At Digaloo, the digital presses are running at full speed to print books, invitations, catalogues, annual reports and mock-ups of the latest in package design.
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In 2002, Jannes Dahlgren and his partners took a chance on a technology that was still in its infancy and started a commercial printing company using strictly digital processes. In 2008 that company, Digaloo, received the Swedish Gasellföretag prize for being one of the country’s fastest-growing enterprises.
Today, Digaloo processes an average of 25 to 40 different digital print orders a day, and initial scepticism over the quality and reliability of digital printing has given way to much more acceptance as machines become more stable.
“There is such a small gap now between traditional offset printing and digital printing,” says Dahlgren, Digaloo’s CEO. “And in some cases, such as when using uncoated paper, digital printing gives a better result.” He says this is due to improved contrast, which can be achieved through digital printing. At the same time, Dahlgren points out that different digital technologies deliver varying results. “With the ElectroInk technique we can do all kinds of finishing processes such as foiling and uv coating,” he says. “In the past the quality wasn’t good enough, but today it is.”
"With the electroink technique we can do all kinds of finishing processes such as foiling and UV coating."
Digital printing, which requires no setting up of plates or drying, can meet tight deadlines, he says. “Sometimes we have just 24 hours to produce a catalogue, and that includes the total process with printing, binding – everything. With a pdf file on hand, the presses can be running in three minutes.”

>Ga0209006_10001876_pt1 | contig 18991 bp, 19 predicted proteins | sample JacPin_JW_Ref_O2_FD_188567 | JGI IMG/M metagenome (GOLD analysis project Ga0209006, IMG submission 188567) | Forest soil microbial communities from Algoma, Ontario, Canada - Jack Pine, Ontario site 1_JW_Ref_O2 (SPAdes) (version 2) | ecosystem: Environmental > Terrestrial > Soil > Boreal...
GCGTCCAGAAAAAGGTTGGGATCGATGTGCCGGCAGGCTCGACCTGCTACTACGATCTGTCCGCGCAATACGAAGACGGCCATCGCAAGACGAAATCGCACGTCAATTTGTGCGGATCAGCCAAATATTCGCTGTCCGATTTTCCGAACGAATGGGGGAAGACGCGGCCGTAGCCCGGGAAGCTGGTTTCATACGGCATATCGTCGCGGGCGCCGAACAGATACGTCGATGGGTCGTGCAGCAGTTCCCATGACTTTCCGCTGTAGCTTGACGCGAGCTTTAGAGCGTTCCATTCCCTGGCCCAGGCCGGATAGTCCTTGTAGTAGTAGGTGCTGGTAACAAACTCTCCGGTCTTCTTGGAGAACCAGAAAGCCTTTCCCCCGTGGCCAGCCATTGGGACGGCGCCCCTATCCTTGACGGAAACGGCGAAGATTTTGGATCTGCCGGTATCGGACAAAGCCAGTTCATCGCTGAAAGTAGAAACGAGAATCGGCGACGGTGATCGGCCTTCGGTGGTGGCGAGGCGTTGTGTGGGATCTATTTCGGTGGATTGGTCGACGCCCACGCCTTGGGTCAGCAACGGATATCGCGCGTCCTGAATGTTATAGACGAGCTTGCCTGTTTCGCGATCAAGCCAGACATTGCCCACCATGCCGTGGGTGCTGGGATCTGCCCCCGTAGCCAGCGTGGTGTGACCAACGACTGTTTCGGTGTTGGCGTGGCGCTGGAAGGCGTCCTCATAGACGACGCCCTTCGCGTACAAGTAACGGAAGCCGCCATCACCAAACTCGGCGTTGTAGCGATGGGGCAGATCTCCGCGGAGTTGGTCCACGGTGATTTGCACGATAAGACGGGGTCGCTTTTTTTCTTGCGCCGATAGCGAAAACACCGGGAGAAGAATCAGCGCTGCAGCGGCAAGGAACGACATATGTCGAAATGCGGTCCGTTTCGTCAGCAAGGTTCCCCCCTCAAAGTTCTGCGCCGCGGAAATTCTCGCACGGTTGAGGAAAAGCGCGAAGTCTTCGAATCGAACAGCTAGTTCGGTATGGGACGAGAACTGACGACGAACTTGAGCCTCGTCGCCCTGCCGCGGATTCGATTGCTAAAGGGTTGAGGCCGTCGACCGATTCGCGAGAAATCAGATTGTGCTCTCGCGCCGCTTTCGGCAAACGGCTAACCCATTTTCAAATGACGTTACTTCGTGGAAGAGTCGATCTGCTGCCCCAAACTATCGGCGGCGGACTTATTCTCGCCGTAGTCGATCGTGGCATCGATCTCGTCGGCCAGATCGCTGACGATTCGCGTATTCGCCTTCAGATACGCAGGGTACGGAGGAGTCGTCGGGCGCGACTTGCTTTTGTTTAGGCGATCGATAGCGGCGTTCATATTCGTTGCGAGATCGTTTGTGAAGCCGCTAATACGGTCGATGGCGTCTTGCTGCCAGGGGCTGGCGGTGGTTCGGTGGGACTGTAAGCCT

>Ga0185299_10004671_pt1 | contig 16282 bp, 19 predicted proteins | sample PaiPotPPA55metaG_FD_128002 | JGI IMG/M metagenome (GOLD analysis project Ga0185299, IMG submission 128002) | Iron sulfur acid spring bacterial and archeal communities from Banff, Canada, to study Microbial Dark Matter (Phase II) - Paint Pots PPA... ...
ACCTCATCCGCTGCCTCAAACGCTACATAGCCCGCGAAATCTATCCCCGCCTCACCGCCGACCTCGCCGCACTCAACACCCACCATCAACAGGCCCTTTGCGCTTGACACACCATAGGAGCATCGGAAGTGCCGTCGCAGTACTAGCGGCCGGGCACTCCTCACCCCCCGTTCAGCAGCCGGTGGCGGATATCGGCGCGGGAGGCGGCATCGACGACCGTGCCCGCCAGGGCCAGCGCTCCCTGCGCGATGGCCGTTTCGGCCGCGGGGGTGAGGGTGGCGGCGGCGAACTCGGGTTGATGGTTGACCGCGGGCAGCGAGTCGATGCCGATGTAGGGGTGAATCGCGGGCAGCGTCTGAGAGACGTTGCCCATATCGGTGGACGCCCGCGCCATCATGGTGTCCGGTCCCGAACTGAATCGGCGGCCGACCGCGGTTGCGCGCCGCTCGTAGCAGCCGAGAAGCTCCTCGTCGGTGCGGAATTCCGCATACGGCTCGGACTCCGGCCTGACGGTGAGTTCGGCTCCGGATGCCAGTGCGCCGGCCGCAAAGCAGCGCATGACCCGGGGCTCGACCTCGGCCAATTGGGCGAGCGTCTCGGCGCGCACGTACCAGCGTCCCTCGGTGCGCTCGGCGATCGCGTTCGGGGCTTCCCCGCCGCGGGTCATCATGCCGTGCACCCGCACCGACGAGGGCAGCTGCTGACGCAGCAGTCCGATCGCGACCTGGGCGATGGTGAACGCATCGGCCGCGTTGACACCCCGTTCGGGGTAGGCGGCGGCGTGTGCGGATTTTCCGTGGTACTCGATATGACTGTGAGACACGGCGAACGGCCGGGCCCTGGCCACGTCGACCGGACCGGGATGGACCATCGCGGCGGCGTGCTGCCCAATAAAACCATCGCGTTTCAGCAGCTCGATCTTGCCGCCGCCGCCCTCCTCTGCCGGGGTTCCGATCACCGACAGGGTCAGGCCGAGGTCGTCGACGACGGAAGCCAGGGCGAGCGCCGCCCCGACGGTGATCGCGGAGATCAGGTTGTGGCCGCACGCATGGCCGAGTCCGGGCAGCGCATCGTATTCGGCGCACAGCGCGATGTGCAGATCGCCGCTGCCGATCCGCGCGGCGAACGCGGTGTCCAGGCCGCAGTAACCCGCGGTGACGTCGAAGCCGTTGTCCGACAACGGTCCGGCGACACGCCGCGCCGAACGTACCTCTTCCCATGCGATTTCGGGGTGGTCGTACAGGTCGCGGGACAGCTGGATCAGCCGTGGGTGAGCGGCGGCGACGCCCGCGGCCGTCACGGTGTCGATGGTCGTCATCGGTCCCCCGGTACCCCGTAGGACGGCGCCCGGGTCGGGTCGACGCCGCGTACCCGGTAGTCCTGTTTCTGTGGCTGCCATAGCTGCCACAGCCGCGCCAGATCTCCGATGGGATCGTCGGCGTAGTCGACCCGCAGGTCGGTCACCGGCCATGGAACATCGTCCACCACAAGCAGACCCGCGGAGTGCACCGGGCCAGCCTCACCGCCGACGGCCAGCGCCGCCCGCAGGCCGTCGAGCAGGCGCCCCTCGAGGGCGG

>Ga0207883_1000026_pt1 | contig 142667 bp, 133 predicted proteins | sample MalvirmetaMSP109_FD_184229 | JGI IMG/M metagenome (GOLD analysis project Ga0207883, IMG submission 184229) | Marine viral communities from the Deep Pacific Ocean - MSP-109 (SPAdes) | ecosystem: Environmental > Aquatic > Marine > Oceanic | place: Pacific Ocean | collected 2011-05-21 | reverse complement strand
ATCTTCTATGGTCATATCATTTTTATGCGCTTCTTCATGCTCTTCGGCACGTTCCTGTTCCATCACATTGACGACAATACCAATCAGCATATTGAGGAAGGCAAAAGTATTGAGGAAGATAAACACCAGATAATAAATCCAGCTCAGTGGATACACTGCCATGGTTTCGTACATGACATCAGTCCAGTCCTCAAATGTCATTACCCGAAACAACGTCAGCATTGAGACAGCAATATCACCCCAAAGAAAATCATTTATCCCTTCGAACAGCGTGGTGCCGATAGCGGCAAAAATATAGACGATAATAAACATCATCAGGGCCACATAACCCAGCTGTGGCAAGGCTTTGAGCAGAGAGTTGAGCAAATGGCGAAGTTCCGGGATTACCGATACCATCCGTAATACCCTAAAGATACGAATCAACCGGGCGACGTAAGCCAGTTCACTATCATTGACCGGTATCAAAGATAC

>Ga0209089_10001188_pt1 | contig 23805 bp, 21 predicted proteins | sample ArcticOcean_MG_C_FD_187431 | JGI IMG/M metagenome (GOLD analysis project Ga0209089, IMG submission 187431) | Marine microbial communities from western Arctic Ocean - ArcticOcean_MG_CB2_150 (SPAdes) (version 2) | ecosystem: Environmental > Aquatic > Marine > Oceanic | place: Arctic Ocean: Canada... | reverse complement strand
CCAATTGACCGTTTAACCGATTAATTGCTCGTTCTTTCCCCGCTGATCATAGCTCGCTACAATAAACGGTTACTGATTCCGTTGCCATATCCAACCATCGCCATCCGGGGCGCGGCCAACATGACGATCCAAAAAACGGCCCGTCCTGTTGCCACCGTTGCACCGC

These are some of the messages that Dahlgren would like to get across to designers, marketing people and other buyers, whose knowledge of printing he perceives as lower today due to an increased focus on the Web and social media. “The biggest challenge for the industry is to be better at telling art directors and others what is possible so they can choose in the jungle of different substrates, finishings and everything else.”
Art directors and marketing people need to know their brand, its colours and what it should communicate, and printers can help with the rest, he says. “Is it environmental friendliness that should come across? Is it a feeling of luxury? This is where we can make adjustments just by changing the paper, the surface coating or another detail.”
"This is a perfect example of how a digitally printed product saved the customer time and money, while retaining high quality."
Dahlgren reaches for an elegant white booklet printed with the prestigious Nobel Prize logo in gold foil. It contains the names and seating plan of the 1,300 guests attending the Nobel dinner in 2013. Digaloo had about 48 hours to produce and bind 2,500 books which guests could take home as souvenirs. “We used one colour (blue Pantone) that reduced the print time from about 12 to four hours,” he explains. “Without the need for plate changes, adjustments could be made to the seating plan at the last minute.”
The production is all about scheduling, being flexible for late changes and keeping quality high, says Mix (Michael) Hagman Eller, key account manager at Brand Family, the production agency for the Nobel Foundation. “We have used a variety of production methods for many years, and each has its own benefits and limitations,” Eller says. “The great thing about this particular method [hp Indigo ElectroInk] is that it offers pure Pantone colours in a digital environment, where we before only could print in four-colour separation.”
This success has resulted in a commitment to produce the 2014 seating plan and a whole range of other products for the Nobel Prize festivities on December 10, Dahlgren says. “This is a perfect example of how we convert a traditionally printed product into a digitally printed one and save the customer time and money, while retaining high quality.”
TEXT: CARI SIMMONS PHOTO: ANNA BERGKVIST & JANN LIPKA
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